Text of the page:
By the Naturalization Act of 1870 this clause is virtually repealed with regard to all persons who obtain certificate of naturalization.
As early as 1668, Sir Josiah Child, the millionaire governor of the East India company, pleaded for their naturalization on the score of their commercial utility.
But this disqualification is removed by the Naturalization Act 1870.
The constitutional qualifications for suffrage are: the age of twenty-one years, citizenship in the United States or presentation of naturalization certificates at registration centres, residence in the state one year and in the county six months, and registration.
(1) From the middle of the 6th to the middle of the Division 9th century: the naturalization of Chinese and ChinoPeriods.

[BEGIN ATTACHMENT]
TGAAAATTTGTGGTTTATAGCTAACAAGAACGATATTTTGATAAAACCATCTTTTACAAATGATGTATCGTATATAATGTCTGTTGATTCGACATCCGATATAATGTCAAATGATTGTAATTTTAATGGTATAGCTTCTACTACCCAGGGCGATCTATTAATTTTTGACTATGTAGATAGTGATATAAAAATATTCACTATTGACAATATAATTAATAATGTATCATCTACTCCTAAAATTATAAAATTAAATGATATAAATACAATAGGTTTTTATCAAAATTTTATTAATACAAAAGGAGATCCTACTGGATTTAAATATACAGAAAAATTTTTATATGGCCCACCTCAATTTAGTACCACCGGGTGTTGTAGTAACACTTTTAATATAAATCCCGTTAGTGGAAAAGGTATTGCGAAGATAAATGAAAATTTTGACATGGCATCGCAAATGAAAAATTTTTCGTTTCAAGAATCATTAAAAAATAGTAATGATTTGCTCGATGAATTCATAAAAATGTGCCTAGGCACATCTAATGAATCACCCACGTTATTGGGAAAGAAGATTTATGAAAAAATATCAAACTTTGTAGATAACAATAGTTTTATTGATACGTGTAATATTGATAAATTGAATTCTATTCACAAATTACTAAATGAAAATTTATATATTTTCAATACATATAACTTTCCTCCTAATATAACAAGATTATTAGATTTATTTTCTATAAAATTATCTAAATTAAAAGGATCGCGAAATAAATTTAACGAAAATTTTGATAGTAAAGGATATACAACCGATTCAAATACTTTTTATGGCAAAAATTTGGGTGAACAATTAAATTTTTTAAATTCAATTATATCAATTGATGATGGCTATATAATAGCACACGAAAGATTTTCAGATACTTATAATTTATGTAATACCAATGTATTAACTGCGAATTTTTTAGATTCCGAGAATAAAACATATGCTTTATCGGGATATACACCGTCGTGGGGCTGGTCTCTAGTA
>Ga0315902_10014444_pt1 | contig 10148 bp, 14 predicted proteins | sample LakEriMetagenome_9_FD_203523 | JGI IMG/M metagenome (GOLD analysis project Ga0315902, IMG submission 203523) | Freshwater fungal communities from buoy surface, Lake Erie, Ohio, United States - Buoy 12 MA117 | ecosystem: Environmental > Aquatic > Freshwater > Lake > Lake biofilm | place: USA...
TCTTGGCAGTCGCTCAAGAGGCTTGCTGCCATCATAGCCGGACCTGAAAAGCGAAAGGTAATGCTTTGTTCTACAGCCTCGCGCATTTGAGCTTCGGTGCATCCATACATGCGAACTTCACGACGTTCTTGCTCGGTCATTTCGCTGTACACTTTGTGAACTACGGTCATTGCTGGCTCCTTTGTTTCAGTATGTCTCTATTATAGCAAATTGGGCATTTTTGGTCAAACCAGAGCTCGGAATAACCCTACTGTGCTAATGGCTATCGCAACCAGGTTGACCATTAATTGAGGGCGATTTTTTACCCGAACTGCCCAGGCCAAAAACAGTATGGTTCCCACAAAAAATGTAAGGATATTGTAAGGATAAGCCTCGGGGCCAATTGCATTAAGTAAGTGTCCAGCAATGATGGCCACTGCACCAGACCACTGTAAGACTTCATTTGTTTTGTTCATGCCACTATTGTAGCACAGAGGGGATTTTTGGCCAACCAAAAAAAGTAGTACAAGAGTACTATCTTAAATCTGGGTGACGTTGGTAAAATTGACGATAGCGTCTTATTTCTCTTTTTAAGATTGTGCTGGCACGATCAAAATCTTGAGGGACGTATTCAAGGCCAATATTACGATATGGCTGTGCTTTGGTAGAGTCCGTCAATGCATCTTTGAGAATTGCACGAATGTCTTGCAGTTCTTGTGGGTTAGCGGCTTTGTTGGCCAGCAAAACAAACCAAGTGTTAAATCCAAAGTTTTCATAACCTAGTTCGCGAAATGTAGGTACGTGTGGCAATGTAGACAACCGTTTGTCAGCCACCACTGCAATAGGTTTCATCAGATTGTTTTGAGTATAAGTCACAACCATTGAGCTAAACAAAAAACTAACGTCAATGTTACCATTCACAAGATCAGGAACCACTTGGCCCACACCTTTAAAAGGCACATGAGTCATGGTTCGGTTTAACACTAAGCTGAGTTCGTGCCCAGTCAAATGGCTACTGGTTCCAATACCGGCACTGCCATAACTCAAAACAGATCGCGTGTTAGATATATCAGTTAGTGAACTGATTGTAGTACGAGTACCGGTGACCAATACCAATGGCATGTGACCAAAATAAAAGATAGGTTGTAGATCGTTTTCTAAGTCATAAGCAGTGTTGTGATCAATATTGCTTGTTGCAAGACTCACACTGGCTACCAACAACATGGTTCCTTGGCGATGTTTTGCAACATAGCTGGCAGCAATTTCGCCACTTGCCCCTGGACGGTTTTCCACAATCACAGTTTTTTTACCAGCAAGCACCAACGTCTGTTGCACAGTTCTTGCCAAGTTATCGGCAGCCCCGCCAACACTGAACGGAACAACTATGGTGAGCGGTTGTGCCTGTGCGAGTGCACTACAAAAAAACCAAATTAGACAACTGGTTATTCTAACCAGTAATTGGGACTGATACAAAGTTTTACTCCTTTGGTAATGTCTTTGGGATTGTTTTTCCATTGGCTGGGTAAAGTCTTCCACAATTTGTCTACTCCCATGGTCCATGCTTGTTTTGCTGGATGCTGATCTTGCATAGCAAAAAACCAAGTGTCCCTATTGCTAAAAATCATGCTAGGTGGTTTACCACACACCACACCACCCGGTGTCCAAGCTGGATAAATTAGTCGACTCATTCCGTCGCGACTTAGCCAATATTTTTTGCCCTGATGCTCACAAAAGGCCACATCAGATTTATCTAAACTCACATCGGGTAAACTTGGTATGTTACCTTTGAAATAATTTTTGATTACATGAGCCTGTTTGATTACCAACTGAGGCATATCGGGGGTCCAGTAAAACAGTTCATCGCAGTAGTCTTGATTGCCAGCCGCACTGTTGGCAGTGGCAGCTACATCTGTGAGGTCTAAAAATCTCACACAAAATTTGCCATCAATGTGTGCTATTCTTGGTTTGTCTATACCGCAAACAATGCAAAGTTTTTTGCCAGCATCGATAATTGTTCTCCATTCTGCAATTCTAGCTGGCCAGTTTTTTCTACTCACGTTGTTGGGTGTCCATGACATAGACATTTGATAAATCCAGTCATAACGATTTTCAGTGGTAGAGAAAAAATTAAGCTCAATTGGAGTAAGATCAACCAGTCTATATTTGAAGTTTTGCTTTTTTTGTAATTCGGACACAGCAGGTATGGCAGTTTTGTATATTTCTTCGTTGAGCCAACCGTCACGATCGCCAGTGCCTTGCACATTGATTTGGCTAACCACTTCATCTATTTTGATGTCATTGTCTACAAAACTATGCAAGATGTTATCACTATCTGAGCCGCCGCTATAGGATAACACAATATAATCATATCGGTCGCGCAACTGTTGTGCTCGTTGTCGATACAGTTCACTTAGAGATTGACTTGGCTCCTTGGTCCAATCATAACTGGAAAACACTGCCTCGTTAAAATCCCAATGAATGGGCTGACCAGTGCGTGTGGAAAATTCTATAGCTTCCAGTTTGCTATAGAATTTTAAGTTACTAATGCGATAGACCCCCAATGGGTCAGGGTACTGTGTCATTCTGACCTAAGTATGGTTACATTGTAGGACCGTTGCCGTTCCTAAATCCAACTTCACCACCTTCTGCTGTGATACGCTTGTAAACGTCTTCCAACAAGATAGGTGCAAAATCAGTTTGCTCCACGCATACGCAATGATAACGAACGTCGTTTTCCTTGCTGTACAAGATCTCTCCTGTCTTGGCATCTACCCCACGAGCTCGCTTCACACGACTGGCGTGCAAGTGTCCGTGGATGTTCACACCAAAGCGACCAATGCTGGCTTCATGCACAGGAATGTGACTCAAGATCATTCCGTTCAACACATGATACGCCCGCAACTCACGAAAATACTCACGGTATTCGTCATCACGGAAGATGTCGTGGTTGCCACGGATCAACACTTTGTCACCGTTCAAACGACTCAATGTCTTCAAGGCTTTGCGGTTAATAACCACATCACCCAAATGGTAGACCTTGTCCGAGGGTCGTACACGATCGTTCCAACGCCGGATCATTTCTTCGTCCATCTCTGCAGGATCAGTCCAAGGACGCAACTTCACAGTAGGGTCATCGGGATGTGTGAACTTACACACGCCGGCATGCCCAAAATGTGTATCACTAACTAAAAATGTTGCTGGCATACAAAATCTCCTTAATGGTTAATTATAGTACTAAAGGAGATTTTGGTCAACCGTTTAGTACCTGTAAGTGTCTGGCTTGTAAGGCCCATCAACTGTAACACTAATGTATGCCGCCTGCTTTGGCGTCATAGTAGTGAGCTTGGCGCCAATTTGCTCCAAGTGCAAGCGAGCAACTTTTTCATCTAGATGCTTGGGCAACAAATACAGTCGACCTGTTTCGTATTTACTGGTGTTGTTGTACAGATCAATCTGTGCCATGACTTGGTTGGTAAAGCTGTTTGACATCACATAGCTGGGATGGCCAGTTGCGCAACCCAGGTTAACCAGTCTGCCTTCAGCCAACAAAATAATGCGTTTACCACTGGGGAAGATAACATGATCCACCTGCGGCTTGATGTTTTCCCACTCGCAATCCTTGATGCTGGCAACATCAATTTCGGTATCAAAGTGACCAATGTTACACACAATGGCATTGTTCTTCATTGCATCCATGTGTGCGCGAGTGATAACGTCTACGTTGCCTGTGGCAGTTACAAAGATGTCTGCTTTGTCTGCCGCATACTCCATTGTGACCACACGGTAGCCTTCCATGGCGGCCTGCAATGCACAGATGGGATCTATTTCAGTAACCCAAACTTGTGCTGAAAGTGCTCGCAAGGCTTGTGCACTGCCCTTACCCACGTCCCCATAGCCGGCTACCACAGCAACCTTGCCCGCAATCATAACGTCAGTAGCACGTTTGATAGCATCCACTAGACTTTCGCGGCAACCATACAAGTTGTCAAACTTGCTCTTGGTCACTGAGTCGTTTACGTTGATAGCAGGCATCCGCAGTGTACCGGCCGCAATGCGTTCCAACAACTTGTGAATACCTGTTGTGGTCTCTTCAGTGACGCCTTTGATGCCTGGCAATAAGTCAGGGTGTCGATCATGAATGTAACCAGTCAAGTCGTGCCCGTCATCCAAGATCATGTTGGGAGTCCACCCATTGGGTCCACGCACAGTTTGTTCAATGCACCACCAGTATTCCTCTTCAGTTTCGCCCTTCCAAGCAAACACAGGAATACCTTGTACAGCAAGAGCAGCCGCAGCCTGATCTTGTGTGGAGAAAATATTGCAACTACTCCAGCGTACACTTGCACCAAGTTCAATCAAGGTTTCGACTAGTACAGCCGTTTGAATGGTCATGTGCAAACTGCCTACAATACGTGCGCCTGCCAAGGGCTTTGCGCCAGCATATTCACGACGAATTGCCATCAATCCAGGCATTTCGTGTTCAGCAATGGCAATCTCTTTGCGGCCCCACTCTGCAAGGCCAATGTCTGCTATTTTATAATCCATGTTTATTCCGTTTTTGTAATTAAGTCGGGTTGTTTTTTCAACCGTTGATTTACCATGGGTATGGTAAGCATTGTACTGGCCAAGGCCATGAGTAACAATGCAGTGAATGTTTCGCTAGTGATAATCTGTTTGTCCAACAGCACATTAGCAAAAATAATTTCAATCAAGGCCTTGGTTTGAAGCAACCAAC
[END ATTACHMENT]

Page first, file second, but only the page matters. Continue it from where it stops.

In consideration of the large immigrant population again, the birthplace of each parent is recorded, with details as to nationality, naturalization and date of immigration.
Lord Melbourne sought to effect this by a clause introduced in a naturalization bill; but he found himself obliged to drop the clause, and to leave the queen to confer what precedence she pleased by letters-patent.
The citizens were of two classes: (i) cives, whether by birth, naturalization or emancipation, (2) incolae, who enjoyed a partial citizenship based on domicile for a certain period.
The new ministry granted the certificate of naturalization; but riots, in which ultramontane professors of the university took part, were the result.
The naturalization treaties which he negotiated successively with Prussia and the other north German states were the first international recognition of the right of expatriation, a principle since incorporated in the law of nations.